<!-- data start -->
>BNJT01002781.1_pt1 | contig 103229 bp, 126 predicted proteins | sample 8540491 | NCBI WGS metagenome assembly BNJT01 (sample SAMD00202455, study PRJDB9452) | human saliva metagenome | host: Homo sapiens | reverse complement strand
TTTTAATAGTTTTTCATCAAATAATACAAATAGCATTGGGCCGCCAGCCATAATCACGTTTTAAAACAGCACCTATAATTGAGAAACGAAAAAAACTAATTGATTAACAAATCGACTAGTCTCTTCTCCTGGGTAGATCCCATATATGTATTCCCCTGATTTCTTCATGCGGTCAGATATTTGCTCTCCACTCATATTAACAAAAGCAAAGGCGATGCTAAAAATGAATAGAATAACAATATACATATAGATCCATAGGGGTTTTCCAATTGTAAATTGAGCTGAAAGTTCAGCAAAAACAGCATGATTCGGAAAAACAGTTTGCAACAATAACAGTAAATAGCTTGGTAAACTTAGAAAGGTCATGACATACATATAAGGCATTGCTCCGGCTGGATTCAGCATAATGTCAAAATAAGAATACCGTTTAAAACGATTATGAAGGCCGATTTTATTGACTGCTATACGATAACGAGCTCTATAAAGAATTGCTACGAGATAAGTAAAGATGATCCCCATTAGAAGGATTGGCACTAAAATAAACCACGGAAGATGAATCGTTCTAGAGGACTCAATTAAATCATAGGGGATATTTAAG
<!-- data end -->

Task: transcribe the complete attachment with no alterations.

>BNJT01002781.1_pt1 | contig 103229 bp, 126 predicted proteins | sample 8540491 | NCBI WGS metagenome assembly BNJT01 (sample SAMD00202455, study PRJDB9452) | human saliva metagenome | host: Homo sapiens | reverse complement strand
TTTTAATAGTTTTTCATCAAATAATACAAATAGCATTGGGCCGCCAGCCATAATCACGTTTTAAAACAGCACCTATAATTGAGAAACGAAAAAAACTAATTGATTAACAAATCGACTAGTCTCTTCTCCTGGGTAGATCCCATATATGTATTCCCCTGATTTCTTCATGCGGTCAGATATTTGCTCTCCACTCATATTAACAAAAGCAAAGGCGATGCTAAAAATGAATAGAATAACAATATACATATAGATCCATAGGGGTTTTCCAATTGTAAATTGAGCTGAAAGTTCAGCAAAAACAGCATGATTCGGAAAAACAGTTTGCAACAATAACAGTAAATAGCTTGGTAAACTTAGAAAGGTCATGACATACATATAAGGCATTGCTCCGGCTGGATTCAGCATAATGTCAAAATAAGAATACCGTTTAAAACGATTATGAAGGCCGATTTTATTGACTGCTATACGATAACGAGCTCTATAAAGAATTGCTACGAGATAAGTAAAGATGATCCCCATTAGAAGGATTGGCACTAAAATAAACCACGGAAGATGAATCGTTCTAGAGGACTCAATTAAATCATAGGGGATATTTAAG